Pork Cracklings (Škvarky or Oškvarky)

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The national dish of Slovakia is bryndza potato dumplings, bryndzové halušky. But it’s not just the bryndza cheese that gives them their delicious flavor. The taste comes from pork cracklings (oškvarky in Slovak, škvarky in Czech, but I grew up calling them the latter) and the rendered lard (masť) that is mixed in before serving.

The big issue that comes up when making pork cracklings in the USA is that it is difficult to find unsliced cured bacon (slanina). In Slovakia, cracklings are typically made during the annual pig slaughter, when the whole family gets together to dress a pig, and turn it into sausages, head cheese, and bacon. I tried looking for a fatty pork belly in a Chinese grocery store but with no luck. I found the belly, but it was too lean. Hence I got really excited few weeks ago when I found, completely accidentally, that my local Giant supermarket carries slices of cured pork back rind. I could finally make the right kind of bacon bits to top my halušky!

Here is the recipe for making Slovak-style pork cracklings:

Ingredients: fatty cured pork rind or belly, milk
Prep Time: between 30 minutes and one hour


I started by washing off the salt used to cure these rind (skin) slices.

cutting skin off pork rinds slicing lard into cubes
I next cut the skin off and sliced the fat into cubes about inch on each side. Alternatively, make them brick-shaped. Be careful when slicing the skin off so you don’t cut yourself. Greasy bacon and a sharp knife is a bad combination.

add milk
Place them in a pot along with a quarter cup of water. The water is put in so the bottom pieces don’t burn before enough fat is rendered. Back in September, the Czech American TV ran a program about making these cracklings. In that recipe, they suggested to add milk (mlieko). So I figured I’ll give that a shot and poured in about quarter cup of milk. Stir well and add salt if needed.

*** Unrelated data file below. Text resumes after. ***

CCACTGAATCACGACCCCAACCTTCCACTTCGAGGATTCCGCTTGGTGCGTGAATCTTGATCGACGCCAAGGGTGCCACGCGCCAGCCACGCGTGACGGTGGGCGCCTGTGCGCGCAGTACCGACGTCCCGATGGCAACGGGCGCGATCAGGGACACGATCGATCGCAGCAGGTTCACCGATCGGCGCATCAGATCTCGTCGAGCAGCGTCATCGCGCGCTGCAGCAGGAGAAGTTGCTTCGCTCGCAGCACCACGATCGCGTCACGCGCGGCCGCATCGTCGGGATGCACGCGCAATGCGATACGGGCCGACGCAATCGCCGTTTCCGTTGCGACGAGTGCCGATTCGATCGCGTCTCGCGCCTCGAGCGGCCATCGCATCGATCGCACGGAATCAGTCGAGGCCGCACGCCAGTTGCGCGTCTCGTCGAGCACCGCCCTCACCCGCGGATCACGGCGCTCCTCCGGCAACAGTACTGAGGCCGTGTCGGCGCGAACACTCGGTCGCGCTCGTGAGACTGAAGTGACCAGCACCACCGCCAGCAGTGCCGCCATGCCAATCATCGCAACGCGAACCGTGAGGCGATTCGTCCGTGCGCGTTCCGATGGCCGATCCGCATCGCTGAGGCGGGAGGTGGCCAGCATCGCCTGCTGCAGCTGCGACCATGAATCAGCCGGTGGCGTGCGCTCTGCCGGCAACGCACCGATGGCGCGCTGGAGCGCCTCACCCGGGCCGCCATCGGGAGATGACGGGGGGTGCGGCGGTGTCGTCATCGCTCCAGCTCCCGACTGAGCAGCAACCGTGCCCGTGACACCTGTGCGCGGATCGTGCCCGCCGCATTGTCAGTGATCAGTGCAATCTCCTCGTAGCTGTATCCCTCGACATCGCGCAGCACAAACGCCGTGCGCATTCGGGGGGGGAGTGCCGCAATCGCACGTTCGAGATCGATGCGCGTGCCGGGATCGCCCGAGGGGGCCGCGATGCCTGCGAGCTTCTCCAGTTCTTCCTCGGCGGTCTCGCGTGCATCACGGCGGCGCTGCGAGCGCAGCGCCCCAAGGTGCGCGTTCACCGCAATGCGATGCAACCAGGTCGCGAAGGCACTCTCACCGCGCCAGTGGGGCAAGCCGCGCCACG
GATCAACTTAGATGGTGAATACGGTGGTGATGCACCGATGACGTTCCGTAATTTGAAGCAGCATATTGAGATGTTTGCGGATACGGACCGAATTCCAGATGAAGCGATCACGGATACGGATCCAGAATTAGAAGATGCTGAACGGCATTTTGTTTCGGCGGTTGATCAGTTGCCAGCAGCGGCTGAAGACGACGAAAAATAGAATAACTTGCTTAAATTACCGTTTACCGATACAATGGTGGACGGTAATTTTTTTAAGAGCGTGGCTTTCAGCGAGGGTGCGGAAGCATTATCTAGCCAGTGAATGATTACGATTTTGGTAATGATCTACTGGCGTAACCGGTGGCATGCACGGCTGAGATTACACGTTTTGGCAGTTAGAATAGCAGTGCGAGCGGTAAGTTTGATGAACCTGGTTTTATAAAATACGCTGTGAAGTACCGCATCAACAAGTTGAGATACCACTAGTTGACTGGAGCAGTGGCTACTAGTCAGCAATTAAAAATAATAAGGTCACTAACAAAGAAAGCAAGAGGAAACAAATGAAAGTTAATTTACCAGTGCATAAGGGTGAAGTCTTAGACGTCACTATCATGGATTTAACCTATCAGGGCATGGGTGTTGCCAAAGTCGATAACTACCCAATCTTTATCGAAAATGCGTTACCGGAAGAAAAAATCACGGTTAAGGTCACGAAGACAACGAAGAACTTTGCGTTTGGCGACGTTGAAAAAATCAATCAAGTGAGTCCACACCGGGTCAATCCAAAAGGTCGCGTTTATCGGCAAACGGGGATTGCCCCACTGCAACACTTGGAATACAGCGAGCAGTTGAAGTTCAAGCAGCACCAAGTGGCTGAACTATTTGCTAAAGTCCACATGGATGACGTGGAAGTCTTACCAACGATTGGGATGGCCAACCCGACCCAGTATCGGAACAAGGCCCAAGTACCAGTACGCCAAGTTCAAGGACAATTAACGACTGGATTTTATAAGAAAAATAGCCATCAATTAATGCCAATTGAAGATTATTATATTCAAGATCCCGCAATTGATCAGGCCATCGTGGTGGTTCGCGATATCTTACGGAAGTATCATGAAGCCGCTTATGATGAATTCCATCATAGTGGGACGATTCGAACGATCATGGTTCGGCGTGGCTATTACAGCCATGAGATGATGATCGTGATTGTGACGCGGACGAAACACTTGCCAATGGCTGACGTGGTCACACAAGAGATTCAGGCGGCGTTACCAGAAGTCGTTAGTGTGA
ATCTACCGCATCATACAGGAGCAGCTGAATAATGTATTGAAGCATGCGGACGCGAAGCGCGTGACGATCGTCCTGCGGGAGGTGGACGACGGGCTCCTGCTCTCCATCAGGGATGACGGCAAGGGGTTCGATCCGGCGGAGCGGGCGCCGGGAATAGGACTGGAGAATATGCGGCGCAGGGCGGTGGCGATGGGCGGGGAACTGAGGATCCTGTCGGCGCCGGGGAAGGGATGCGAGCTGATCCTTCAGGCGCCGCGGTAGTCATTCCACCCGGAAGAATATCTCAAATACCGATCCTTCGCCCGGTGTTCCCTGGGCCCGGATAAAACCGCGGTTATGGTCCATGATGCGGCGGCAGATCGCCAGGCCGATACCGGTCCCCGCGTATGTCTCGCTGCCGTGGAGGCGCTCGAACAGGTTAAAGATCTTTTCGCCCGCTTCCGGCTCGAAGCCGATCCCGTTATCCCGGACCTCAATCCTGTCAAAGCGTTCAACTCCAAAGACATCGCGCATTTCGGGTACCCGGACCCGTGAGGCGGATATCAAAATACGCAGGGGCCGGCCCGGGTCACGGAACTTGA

cracklings sizzling pork cracklings turning brown
Keep stirring on medium to low heat until enough lard is rendered and the cracklings halve in size. I then turned the heat up to medium-high. On the scale of 1-10, I started off with 4 for thirty minutes, and then went to 7 for five minutes. They sizzled so nice! Couple cracklings also “crackled” and jumped up; I guess that’s where the name comes from…

removing pork cracklings how to strain pork lard with coffee filter
Turned the heat off and immediately remove the cracklings. As mentioned in this Slovak cracklings-making video, they’ll turn into charcoals if you don’t take them out right away. Save the fat – this is the most delicious part! Since there may be little burned pieces floating in it, you may want to filter it first. I found that a coffee filter works well. Just place it in a strainer, and place that over a pot. It will take half an hour for the lard to make it’s way through.

pork cracklings in renderer fat
Then place your škvarky in a container and pour the lard in. Place in a fridge to let the fat solidify. When making halušky or pierogi, just scoop out few tablespoons and heat up in a frying pan. The rendered lard (masť) without the bacon bits also makes for a delicious substitute for butter.

Why use milk?

why add milk when making skvarky
I got curious to find out why the Czech TV recipe called for milk – I have not heard of this before (I am not alone, a similar discussion in Slovak on this forum). So I made another batch without the milk. The result were cracklings much lighter in color. It appears that addition of little bit of milk gives the cracklings their deliciously brown color. You can also see here how the fat solidifies. This photo shows one of the batches of halušky made for the Czech and Slovak Christmas Bazaar in Bethesda, MD this past weekend.

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